- The Washington Times - Thursday, November 21, 2002

Sen. Strom Thurmond's retirement marks the end of one of the most remarkable political careers in American history a segregationist who managed to win over minority voters; a die-hard Democrat who nearly tore the party apart and retired as the most senior Republican in Washington; and a ruthless fighter who made peace with his bitter rivals in the Senate.
The South Carolina Republican was born into a world in which cars were rare, airplanes unknown, spaceflight a fantasy, and the United States didn't want any part of international politics.
He outlived the Soviet Union, the League of Nations, and Jim Crow segregation laws, and as he approaches his 100th birthday in December and retirement from the Senate, he has witnessed nearly half of this country's history. And when Mr. Thurmond was first elected as a write-in candidate in 1954, many of his current Senate colleagues had yet to be born.
"From the moment Strom Thurmond set foot in this chamber in 1954, he has been setting records," said Sen. Orrin G. Hatch, Utah Republican.
Senate Majority Leader Tom Daschle, South Dakota Democrat, said that Mr. Thurmond, who has been dubbed the "centennial senator" has a "fierce determination to do what he regards as the right thing for the people of his beloved South Carolina."
A true Southern gentleman, Mr. Thurmond is the oldest person to serve in the Senate and the longest-serving senator, having cast more than 15,000 votes. Mr. Daschle called him "an institution within an institution."
"While Senator Thurmond and I often reach different conclusions and cast different votes, I admire his devotion to his state, to our nation, and to this Senate," Mr. Daschle said.
Mr. Thurmond began his political career as a Democrat but switched his party affiliation to Republican in 1964. He has been a senior member of both parties. In addition to his 48 years of service in the Senate, Mr. Thurmond ran for president under a third party the States Rights party also known as Dixiecrats, and carried four states. He holds the record for the longest filibuster 24 hours and 18 minutes against the 1957 Civil Rights Act.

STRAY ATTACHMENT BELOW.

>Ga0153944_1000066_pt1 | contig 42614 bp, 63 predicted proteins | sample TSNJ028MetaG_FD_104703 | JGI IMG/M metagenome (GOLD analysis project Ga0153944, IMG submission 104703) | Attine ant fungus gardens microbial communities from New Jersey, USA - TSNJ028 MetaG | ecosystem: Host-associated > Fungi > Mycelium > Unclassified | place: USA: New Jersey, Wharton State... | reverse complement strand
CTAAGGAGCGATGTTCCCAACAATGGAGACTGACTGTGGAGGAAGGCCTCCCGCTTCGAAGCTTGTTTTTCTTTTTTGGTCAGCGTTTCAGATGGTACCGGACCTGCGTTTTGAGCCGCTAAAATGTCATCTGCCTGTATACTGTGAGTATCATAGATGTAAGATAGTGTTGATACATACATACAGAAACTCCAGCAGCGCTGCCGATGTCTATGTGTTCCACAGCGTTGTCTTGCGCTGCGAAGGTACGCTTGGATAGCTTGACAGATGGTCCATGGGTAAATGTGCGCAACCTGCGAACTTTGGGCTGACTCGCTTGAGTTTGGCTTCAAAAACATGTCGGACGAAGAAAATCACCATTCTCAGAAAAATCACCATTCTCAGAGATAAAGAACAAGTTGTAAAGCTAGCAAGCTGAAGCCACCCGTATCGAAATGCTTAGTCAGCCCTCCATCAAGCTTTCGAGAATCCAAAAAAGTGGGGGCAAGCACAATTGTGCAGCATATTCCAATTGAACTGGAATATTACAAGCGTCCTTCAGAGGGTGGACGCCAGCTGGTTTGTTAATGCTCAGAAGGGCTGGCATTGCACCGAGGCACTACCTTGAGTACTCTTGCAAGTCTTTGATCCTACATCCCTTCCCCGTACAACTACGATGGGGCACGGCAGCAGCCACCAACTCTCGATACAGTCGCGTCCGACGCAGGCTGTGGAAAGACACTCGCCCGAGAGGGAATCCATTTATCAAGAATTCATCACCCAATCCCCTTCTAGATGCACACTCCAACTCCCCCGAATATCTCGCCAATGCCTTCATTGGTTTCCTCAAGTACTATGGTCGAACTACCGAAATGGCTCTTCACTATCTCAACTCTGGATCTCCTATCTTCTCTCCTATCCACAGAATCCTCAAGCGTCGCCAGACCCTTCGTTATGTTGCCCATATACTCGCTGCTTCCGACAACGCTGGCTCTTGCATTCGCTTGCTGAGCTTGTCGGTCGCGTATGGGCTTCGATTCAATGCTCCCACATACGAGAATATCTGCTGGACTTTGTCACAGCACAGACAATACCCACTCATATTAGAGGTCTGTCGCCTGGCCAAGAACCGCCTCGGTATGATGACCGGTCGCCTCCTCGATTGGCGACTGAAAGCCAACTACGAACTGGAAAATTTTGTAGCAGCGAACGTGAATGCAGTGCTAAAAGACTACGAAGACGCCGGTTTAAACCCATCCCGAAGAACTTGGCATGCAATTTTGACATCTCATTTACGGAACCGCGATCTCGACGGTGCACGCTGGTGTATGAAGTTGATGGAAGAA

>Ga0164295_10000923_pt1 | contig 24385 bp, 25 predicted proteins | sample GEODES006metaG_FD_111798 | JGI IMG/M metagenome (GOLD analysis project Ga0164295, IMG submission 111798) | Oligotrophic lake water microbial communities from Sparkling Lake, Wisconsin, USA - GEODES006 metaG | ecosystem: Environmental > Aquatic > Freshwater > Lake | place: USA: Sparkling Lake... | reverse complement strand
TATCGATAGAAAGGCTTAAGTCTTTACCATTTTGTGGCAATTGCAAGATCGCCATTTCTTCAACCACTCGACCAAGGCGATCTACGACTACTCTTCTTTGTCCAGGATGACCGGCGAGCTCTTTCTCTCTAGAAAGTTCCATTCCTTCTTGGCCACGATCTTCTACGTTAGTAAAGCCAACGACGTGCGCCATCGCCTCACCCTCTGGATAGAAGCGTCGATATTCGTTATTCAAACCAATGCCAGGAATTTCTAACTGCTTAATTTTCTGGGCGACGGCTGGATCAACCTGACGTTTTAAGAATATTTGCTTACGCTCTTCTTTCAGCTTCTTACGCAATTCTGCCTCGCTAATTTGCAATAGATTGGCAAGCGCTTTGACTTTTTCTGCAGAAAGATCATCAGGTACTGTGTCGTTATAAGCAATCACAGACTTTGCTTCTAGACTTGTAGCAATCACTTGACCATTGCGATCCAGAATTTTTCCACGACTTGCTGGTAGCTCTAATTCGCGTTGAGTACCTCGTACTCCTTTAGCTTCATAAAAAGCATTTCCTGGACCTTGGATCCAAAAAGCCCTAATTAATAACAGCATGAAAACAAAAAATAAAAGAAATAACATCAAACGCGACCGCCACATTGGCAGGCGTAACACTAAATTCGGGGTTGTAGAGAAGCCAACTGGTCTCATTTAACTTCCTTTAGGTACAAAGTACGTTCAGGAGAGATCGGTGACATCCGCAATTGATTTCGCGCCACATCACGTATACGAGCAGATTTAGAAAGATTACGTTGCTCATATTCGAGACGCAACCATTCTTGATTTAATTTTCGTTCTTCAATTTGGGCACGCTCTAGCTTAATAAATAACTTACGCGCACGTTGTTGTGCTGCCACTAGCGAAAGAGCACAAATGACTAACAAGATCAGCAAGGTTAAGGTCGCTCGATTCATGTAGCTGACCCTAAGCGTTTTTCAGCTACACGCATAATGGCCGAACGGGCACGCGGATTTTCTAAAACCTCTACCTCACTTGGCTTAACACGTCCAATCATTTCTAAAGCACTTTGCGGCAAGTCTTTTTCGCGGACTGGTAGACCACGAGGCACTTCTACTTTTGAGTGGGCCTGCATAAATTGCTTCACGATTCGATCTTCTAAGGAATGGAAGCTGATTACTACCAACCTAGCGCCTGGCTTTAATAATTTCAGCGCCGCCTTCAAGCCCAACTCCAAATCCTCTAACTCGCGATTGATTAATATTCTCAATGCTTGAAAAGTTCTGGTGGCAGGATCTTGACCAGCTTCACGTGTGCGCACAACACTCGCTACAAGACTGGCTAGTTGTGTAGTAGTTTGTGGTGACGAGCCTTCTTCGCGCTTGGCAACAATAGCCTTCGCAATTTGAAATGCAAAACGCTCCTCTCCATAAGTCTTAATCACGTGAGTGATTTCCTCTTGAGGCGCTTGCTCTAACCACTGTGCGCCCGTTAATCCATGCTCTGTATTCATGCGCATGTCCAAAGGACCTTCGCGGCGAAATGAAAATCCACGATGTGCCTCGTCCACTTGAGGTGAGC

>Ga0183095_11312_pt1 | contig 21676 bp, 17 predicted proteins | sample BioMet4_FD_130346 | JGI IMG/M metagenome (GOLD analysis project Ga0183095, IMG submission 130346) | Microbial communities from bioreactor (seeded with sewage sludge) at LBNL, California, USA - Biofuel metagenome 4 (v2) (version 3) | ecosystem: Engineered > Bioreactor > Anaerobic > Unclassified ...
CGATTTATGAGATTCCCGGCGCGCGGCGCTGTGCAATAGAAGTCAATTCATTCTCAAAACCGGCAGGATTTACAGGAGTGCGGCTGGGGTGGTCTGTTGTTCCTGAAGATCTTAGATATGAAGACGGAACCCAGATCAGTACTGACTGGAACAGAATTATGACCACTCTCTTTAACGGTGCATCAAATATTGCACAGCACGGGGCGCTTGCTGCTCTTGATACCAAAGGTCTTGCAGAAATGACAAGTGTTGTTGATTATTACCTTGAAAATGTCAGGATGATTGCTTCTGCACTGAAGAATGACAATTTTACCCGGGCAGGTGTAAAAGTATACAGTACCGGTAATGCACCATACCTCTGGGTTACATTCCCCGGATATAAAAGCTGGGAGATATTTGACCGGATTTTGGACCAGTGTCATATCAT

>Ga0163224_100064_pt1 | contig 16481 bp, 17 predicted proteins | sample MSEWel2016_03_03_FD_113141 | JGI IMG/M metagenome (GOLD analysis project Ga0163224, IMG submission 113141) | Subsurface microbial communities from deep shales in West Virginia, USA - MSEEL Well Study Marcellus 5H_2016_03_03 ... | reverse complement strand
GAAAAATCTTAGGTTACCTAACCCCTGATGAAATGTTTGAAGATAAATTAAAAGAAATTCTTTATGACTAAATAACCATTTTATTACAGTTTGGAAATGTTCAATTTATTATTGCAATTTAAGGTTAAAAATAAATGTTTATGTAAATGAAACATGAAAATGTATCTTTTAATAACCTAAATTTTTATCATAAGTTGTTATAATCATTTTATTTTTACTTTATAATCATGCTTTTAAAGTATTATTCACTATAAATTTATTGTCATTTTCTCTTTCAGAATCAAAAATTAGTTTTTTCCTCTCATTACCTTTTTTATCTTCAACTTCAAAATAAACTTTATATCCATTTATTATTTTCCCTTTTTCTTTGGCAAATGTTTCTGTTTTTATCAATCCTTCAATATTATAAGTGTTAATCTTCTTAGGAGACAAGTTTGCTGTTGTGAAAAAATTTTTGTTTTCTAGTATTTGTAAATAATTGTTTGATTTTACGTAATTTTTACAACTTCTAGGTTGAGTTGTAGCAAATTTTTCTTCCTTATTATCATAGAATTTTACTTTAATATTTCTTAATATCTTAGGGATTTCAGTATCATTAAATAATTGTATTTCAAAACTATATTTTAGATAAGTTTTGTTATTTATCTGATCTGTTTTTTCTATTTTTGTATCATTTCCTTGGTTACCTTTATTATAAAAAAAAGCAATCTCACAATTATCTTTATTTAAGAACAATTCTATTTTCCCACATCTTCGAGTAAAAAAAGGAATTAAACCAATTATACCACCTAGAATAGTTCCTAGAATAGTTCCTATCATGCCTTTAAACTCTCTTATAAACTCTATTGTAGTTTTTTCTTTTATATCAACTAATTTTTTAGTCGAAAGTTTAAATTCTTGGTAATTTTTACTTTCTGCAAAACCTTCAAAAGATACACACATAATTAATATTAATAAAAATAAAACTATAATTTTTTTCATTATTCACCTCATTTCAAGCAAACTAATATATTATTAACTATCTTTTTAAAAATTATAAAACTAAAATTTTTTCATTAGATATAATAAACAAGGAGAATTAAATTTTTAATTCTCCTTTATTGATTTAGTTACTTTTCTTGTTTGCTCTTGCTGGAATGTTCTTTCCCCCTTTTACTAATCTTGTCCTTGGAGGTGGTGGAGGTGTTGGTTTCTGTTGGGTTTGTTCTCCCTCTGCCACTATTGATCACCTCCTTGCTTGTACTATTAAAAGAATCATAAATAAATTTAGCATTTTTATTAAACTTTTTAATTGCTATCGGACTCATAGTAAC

Senate Minority Leader Trent Lott, Mississippi Republican, called Mr. Thurmond "a nation's treasure."
"When I was seven years old, Sen. Thurmond was already running for president," Mr. Lott said. "It is not enough to say Senator Strom Thurmond has lived his life well, it has been an extraordinary life."
"He has seen the defeat of Nazism, the collapse of communism, and the bringing down of the Iron Curtain. He has been an important part of making all of that possible," Mr. Lott said.
At age 80, Sen. Ernest F. Hollings, South Carolina Democrat, is the body's current longest-serving junior senator. "I think he is the living example that the best politics is no politics," Mr. Hollings said.
A product of the Old South, Mr. Thurmond emerged to become a leader of the New South and is legendary for providing outstanding constituent services.
At the beginning of World War II, Mr. Thurmond stepped down as a judge and volunteered to serve his country. He began setting age records on D-Day when he landed behind German lines in a glider as part of the invasion of Normandy at age 42, he was the oldest person to do so.
"Strom Thurmond has never forgotten the responsibility of the 82nd Airborne to be America's guard, and to go all the way in protecting the rights of our men and women in uniform and our nation's veterans," said Sen. Edward M. Kennedy, Massachusetts Democrat.
In this age of political correctness led by feminist groups, Mr. Thurmond has remained unintimidated and remains a notorious flirt, and his career outlasted that of Sen. Robert Packwood, Oregon Republican, who resigned in 1995 after being accused of making unwanted sexual advances.
Mr. Thurmond invites female staffers and even members of the news media to sit in his lap as he is shuttled about by wheelchair, and his trademark thank you to colleagues is: "I love you all, especially your wives."
"I think the record ought to be made here that for Strom Thurmond, all women are beautiful," Mr. Hollings said.
In the Sept. 29, 1997, issue of the New Yorker, Sally Quinn recalled a Washington dinner party she and her mother attended.
"As we were reaching for the shrimp, both of us jumped and let out a shriek. Sen. Strom Thurmond, grinning from ear to ear, had one hand on my behind and the other on my mother's. As I recall, we were both quite flattered, and thought it terribly funny and wicked of ol' Strom."
Mr. Thurmond first married a 21-year-old woman when he was a 44-year-old governor. Widowed at age 67, he took an older second wife. She was 22. The couple separated in 1991 but have not divorced.


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